In China, the audit committee do not require the companies disclosure the fees of audit and NAS in the annual report, which is the gray area for auditing. Therefore, it is difficult to find the overall tendency of the fees. In the following, take the bank and mobile industry for analyzing the tendency.
For investigate the fees tendency in this industry, taking the pillar company as the sample may find the tendency easily.
The following Figure 8 shows the tendency of the bank.
Source: (Lin and Chan, 2000).
It is clear to see that the audit fees were increased from 2006 to 2007. By contrast, the non audit fees were decreased, which implies that the change of the fees follow the international tendency after the Enron bankruptcy.
Telecom Industry (The table is the audit and NAS fees of China mobile )
This Figure 9 shows a downward tendency on the audit and NAS fees. By contrast, the audit and NAS fees in China have a relatively lower level than other developed countries.
For China, the committee of the auditing should control the audit and NAS fees' level and improve the fees' transparency.
Audit fees ratios (Figure 10) are shown in the following.
Source: (Li, 2006).
The decreased audit fee ratio between 1982 and1995 occurred when auditors adding costs through increasing the inflation and salaries, which lead to the ratio of audit fees go down. On the contrary, the NASF increases which reveal that the audit and NAS fees relate with the situation of the economic.
The NAS fees portion in Canada are shown in the Figure 11.
Source: (Samer, et al., 2008).
The NAS fees ratio decreased from 2003 to 2007 in a high speed, which maybe a response of the accounting scandals in the world wide.
For the local accounting firms in United States, their sources of income are explained in the Figure 12.
Source: (Chen, et al., 2008).
Prior to the Enron debacle, the income of the NAS of the New York's local audit firms goes up during 1998-2000 while the NAS revenue has a decreased trend after the Enron collapse because some profitable NAS will not allowed to offer to the clients (APB, 2004).
4.3. The Case of Economic Dependence
The economic dependence can be found both in developed countries and in developing countries as well and investigate the fees payment becomes the hot issue in the auditing industry.
DeBerg et al. (1991) imply that economic dependence relates with the provision of NAS. In consistent with DeBerg et al. (1991), Ezzamel et al., (1996) investigate the relationship between audit service and NAS by using a sample of 314 UK listed companies during 1992-1993. The result shows that the NASF make up vast amount (87%) of total fees that pose a threat on the auditor-independence. However, the problem of the study is the short observing period so the result could be subject to the short-period bias which may be lack of persuasive in a sense.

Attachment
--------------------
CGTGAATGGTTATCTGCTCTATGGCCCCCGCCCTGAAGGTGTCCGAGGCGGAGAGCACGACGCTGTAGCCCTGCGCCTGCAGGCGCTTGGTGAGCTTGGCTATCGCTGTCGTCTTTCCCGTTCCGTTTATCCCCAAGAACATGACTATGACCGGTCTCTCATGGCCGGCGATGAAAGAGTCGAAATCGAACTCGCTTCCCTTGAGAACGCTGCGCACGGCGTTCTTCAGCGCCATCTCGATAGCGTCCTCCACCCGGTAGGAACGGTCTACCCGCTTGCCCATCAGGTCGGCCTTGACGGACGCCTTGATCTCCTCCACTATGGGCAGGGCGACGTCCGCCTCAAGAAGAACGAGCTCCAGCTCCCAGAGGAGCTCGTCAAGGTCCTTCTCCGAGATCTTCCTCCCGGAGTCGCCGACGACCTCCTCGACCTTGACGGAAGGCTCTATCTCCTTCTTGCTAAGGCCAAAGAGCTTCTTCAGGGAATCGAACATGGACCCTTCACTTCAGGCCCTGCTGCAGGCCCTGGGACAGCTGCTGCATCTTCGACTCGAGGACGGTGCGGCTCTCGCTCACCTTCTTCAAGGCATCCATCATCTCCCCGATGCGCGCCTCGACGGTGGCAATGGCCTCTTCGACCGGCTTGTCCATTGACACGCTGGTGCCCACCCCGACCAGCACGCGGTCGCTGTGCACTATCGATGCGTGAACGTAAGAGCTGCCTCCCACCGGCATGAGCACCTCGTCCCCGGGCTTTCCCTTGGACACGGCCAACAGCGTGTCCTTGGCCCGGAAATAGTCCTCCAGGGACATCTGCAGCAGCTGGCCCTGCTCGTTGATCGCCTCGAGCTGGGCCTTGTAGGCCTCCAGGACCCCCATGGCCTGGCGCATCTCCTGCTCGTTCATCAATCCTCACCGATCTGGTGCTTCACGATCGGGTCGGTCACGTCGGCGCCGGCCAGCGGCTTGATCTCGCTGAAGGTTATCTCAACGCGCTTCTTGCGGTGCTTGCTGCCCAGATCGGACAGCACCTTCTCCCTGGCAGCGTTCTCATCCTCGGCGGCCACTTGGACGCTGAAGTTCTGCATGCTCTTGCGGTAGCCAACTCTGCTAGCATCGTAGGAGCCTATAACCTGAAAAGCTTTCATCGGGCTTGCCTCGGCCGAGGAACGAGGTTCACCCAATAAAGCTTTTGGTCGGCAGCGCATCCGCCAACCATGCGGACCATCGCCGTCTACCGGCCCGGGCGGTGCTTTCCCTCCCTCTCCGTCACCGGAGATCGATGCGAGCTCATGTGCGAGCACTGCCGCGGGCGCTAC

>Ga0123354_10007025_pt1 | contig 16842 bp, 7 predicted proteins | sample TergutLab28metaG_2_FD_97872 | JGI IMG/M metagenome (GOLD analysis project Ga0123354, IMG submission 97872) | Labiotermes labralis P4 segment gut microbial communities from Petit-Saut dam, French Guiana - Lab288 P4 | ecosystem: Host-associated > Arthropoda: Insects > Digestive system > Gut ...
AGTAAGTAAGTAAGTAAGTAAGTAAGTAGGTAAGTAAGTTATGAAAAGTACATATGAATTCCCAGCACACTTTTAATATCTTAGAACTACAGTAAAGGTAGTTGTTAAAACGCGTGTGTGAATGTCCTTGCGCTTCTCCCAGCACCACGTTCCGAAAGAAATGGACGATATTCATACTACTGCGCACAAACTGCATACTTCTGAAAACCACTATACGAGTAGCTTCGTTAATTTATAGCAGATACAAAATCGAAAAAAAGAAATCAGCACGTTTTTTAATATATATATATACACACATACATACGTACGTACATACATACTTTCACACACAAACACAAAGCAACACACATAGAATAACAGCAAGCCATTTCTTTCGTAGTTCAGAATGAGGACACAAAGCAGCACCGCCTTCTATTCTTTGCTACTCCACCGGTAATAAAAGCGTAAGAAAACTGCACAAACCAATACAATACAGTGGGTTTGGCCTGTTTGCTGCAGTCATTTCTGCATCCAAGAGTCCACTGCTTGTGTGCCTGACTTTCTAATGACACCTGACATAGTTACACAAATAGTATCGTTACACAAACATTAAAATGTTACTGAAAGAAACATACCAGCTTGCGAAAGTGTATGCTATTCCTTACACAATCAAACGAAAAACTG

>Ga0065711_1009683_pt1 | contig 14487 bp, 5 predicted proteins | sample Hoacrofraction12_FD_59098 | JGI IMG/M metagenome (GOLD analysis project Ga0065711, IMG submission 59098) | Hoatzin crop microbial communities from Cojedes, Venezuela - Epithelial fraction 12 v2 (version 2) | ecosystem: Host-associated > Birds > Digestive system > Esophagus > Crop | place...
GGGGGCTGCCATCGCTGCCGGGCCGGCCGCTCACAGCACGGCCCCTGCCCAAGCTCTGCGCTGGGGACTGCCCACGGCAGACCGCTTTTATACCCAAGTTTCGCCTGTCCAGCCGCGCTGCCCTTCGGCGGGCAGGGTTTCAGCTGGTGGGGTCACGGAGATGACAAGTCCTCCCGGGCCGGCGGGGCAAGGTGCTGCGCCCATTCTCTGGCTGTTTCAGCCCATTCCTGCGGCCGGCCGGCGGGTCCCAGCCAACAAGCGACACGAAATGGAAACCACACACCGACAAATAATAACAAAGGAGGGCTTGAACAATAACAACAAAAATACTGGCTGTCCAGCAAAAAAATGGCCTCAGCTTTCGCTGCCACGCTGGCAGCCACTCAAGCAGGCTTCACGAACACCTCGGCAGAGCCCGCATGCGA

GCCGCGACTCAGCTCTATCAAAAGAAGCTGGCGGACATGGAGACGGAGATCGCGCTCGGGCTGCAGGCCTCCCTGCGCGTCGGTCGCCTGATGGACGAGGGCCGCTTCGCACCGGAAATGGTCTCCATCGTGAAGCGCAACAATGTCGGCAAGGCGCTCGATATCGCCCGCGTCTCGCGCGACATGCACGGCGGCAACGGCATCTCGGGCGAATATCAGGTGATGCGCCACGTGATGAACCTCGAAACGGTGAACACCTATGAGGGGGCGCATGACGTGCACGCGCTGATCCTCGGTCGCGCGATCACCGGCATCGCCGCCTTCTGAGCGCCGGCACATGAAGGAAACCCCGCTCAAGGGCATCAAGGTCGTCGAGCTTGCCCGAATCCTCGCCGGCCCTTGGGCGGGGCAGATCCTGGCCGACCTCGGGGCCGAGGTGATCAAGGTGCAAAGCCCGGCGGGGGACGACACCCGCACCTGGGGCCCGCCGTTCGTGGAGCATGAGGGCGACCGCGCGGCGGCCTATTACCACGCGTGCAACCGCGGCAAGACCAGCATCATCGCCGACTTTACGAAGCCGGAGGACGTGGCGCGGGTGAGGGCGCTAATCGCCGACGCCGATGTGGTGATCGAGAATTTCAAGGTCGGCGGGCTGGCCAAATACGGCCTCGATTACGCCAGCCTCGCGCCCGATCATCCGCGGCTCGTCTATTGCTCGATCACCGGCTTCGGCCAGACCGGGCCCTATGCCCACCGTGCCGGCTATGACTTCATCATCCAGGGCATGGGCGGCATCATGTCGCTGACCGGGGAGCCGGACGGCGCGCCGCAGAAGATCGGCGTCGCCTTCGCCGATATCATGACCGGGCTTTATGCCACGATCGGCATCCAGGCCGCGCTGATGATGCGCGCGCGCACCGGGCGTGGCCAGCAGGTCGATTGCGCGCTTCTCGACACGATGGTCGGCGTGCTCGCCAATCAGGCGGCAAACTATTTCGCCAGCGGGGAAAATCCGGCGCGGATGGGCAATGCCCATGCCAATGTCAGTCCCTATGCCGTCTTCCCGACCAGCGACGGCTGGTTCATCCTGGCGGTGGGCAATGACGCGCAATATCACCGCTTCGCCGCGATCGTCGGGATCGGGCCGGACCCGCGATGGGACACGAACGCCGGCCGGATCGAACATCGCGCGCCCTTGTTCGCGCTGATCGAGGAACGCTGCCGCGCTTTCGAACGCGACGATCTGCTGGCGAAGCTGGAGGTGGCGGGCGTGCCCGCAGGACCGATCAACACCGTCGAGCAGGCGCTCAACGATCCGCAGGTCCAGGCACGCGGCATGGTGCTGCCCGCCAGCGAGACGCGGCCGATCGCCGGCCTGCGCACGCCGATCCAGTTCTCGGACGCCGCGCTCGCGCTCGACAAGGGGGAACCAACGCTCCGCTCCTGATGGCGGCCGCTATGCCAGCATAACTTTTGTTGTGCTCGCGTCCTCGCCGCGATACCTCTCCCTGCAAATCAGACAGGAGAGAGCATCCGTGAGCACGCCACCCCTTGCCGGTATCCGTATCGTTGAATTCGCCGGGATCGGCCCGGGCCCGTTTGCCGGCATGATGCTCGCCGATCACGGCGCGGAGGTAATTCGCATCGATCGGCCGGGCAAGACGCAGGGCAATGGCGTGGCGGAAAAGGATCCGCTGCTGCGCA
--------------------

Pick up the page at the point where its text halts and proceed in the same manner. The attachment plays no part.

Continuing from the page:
After this, the study conducted by Craswell (2002) measures the relationship between the fee dependence and auditor independence by using the disclosure fees data from 1989 mergers in Australia, which could not find any evidence that the fee dependence in the national level or the local market level impairs the auditor independence. Comparing with prior researches (DeBerg et al., 1991; Ezzamel et al., 1996), Craswell (2002) has an opposite conclusion that is fee dependence (economic dependence) do not threat the independence because the audit firms adopt the system (the reviews of partner and peer) so as to protect the personal auditor-independence.
Two years later, Hay et al. choose the top 200 firms in New Zealand during 1996-1998 in order to examine the influence of economic dependence on the objective of the auditors by comparing the speed of audit and NAS fees' growth. The results imply that the NAS fees' growth (42.95%) is quicker than the audit fee (6.96%), which means that the audit firms' incomes mainly depend on the NAS payments (NAS fees dependence) and fee dependence have the negative influence on the auditor independence (Hay, et al., 2004).
Similarly, the accounting firms' fees portion in 2006 also consisted with the conclusion of Hay et al. (2004). The following Figure 13 shows the data of the fees.
From the above table, it is can be seen that the fees created from NAS are higher than those from audit services, which indicates that the NASF take up the vast majority of the total revenue of the auditing firms and the audit firms rely on the NASF.
Furthermore, economic dependence requires improving the transparency of the fees disclosure. In early study, Firth (1980) argues that the gross of the audit firm's revenue will be controlled between 10% and 15%. Moreover, Glezen and Millar (1985) state that ASR no. 250 in the USA requires the listed companies to disclose the amount of the NAS purchased from the auditing firms. In recent study, Peasnell et al. (2007) suggest that the UK should disclose the NAS completely, separating the audit and NAS and ban certain those NAS that impair the independence. However, in the USA, the SOX add the tax services to prohibit and the Danish becomes more extreme because it bans all of the NAS (Canning and Gwilliam, 1999).